Chapter 13. Struts and Enterprise JavaBeans


As you've seen so far, you can use Struts to build both the controller and the view components of an MVC-based application. Struts isn't a framework for business logic or data access, so it doesn't play a key role in the model component. This means that business logic (other than presentation validation) would be out of place in an action or form class. It also means that choosing to use Struts in an application shouldn't place any constraints on the design of the model. The separation of responsibilities in a layered architecture means that your Struts classes shouldn't care about how your model is implemented. Likewise, the model shouldn't care (or even know) that the controller and view are built using Struts.

Up to this point, the example applications presented in this book have used the web tier to provide everything needed from the middle tier, including the business logic and database access. With this approach, the application model has consisted simply of regular Java classes deployed in the web container. These classes have had complete responsibility for servicing requests from the action classes that depend on the application model. This architecture is common among web applications, and it works well as long as the requirements in areas such as security, scalability, and transaction complexity stay within the limits of what a web container can do. Trying to do everything within the web tier can prove to be a challenge when these requirements, which aren't necessarily as high a priority in the design of a web container as they are in other container types, become too stringent.

The alternative to building the model into the web tier is to use a true application tier, such as a J2EE application server. With this approach, the web tier provides the controller and view, and the application tier supplies the business data and its associated rules. Such a design is appropriate when the scalability, security, and transactional needs of an enterprise application require a more robust container. This situation is what we want to consider in this chapter. While it's true that the development of your Struts classes can be independent of the model implementation, this does require some effort on your part. This chapter covers some of the issues you need to consider when developing an interface between your Struts actions and an application tier. In particular, the focus here is on interfacing to a model built using Enterprise JavaBeans (EJB).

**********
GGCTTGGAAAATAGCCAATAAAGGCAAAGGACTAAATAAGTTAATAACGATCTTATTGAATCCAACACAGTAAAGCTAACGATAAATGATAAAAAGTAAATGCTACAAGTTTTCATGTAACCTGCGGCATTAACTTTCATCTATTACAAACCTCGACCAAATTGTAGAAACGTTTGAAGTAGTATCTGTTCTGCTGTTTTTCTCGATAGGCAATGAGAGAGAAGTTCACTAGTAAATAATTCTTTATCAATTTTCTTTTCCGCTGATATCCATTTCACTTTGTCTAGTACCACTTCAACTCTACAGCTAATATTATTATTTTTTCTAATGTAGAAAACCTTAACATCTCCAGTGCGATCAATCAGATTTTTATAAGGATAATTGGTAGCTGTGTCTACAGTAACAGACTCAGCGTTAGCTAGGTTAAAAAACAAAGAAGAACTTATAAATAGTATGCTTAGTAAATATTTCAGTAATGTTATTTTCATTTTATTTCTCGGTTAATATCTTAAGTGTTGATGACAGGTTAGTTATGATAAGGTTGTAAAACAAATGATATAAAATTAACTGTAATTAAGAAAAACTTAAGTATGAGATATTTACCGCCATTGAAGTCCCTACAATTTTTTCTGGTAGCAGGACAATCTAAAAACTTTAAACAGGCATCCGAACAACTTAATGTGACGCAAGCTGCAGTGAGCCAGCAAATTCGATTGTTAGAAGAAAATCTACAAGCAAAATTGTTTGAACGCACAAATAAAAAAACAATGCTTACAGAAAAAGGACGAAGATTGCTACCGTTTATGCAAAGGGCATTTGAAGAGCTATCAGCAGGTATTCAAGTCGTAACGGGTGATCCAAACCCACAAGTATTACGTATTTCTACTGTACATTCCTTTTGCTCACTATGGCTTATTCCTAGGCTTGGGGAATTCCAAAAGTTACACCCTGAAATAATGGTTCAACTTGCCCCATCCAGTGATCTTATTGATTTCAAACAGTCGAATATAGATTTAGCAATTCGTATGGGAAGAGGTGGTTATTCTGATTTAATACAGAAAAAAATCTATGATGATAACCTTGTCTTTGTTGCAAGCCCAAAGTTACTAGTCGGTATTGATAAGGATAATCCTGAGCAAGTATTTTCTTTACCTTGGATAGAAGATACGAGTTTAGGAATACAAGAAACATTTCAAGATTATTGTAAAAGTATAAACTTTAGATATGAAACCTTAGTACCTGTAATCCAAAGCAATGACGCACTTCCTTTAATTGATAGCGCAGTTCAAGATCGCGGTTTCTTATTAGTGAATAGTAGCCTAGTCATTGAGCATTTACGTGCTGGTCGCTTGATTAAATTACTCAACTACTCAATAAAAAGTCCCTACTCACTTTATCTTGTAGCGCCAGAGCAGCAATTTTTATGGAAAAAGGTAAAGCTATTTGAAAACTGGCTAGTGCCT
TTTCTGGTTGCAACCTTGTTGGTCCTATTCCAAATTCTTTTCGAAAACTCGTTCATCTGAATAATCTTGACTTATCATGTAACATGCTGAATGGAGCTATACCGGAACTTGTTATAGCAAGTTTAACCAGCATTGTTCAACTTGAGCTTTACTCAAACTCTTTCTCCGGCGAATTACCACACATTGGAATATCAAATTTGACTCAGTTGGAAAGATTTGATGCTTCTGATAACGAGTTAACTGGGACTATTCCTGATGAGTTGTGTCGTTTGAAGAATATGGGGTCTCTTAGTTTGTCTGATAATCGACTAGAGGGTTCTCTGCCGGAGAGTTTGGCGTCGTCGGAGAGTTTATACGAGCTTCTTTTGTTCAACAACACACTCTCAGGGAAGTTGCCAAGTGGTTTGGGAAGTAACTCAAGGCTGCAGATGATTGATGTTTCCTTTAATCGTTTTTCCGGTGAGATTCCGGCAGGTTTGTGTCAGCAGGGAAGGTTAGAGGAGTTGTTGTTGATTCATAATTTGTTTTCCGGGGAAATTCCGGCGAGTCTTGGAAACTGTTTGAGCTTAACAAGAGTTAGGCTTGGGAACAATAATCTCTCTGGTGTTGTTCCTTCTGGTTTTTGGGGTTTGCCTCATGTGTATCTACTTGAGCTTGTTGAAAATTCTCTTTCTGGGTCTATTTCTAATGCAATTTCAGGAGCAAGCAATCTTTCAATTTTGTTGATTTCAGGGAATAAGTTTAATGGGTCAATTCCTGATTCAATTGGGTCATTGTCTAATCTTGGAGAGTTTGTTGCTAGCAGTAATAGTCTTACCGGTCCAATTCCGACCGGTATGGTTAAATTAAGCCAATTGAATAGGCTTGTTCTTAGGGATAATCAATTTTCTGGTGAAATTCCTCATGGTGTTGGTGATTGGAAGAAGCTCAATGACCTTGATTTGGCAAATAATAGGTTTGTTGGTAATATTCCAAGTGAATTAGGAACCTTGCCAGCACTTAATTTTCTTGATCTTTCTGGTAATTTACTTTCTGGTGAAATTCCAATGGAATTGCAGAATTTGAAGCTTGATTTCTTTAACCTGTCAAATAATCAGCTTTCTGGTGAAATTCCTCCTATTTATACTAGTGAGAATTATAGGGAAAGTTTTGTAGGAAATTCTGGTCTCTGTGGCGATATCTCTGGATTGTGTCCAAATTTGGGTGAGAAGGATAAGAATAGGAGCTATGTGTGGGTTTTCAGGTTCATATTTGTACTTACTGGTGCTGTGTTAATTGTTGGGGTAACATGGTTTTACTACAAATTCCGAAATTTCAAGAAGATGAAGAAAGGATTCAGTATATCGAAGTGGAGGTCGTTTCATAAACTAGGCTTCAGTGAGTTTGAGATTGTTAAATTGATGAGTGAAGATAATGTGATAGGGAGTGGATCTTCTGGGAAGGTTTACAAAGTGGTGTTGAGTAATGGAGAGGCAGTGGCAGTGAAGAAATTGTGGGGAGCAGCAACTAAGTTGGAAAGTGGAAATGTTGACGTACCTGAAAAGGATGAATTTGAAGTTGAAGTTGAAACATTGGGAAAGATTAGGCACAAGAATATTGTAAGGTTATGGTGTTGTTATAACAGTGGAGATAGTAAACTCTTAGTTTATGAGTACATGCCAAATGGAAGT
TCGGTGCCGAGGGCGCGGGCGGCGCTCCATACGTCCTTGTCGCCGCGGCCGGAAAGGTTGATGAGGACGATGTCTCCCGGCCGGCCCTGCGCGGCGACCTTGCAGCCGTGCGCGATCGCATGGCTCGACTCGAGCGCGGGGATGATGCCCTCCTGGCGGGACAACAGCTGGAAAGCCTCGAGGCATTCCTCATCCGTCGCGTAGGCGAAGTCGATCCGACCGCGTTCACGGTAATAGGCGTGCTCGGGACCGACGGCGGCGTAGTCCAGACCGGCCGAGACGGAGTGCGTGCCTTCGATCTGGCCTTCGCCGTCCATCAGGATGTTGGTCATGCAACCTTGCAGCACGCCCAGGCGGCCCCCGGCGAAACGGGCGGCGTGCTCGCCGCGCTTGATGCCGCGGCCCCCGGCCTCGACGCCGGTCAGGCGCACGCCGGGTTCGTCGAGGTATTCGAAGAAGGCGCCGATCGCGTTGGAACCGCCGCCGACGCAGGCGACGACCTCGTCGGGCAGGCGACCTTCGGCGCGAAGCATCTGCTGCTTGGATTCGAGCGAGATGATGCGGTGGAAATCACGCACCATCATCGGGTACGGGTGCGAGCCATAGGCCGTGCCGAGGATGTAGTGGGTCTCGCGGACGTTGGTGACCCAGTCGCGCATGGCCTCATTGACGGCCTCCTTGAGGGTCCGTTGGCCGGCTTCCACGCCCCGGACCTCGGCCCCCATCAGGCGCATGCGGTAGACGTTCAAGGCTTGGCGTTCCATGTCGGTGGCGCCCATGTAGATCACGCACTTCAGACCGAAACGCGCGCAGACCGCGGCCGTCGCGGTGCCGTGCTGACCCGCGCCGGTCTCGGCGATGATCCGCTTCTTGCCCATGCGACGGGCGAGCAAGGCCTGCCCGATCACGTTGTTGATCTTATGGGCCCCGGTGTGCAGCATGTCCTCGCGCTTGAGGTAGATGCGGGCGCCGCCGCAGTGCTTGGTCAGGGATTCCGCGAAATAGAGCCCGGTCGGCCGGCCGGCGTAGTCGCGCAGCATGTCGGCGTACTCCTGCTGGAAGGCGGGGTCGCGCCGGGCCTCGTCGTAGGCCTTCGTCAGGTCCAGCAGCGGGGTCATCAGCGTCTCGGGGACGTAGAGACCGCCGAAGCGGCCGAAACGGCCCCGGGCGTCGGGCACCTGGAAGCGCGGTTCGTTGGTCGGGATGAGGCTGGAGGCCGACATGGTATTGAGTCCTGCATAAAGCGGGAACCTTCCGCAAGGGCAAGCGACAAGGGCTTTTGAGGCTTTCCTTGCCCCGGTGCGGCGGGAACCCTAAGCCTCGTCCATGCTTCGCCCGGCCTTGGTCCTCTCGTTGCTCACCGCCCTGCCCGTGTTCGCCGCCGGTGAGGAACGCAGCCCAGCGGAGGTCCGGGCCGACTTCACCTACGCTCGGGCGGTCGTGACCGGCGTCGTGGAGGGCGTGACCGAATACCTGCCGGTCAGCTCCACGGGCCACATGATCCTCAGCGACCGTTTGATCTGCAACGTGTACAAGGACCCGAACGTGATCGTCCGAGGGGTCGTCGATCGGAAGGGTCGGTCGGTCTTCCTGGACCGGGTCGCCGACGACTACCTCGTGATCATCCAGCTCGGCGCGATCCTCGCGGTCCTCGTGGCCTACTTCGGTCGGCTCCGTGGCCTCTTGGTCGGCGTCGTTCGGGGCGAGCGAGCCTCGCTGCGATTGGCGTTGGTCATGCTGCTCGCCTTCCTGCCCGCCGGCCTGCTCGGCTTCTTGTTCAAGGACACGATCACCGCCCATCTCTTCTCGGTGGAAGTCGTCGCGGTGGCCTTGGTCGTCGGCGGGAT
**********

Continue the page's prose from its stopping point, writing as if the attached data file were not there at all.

To EJB or Not to EJB?

As the J2EE architecture grew in significance for enterprise application development, it was often assumed that an application that didn't include EJB wasn't a J2EE application at all. The rush was on to build enterprise-strength systems backed by EJB containers and all they had to offer. For carefully designed applications that required the type of infrastructure inherent with EJB, the technology provided a standards-based approach that led to many successful deployments. However, the focus on the EJB portion of J2EE also led to its use in applications that could have been better served by more lightweight approaches. This, along with some developers' disappointment with the pace of EJB's evolution, has led to a backlash against using EJB at all. Developers fall on both sides of this issue, with some in the Struts community being quite vocal in their criticism of EJB. The more moderate opinion is that EJB offers value where its strengths are truly needed, but can be costly both in performance and complexity otherwise.

This chapter won't attempt to argue the pros and cons of EJB. That topic falls outside the scope of this book. Instead, we'll simply presume that you've been asked to build a Struts- based web tier that needs to interface with an EJB application tier. With that as a starting point, the main concerns will be to identify the key issues and come up with an effective approach for addressing them.




Programming Jakarta Struts
Programming Jakarta Struts, 2nd Edition
ISBN: 0596006519
EAN: 2147483647
Year: 2003
Pages: 180

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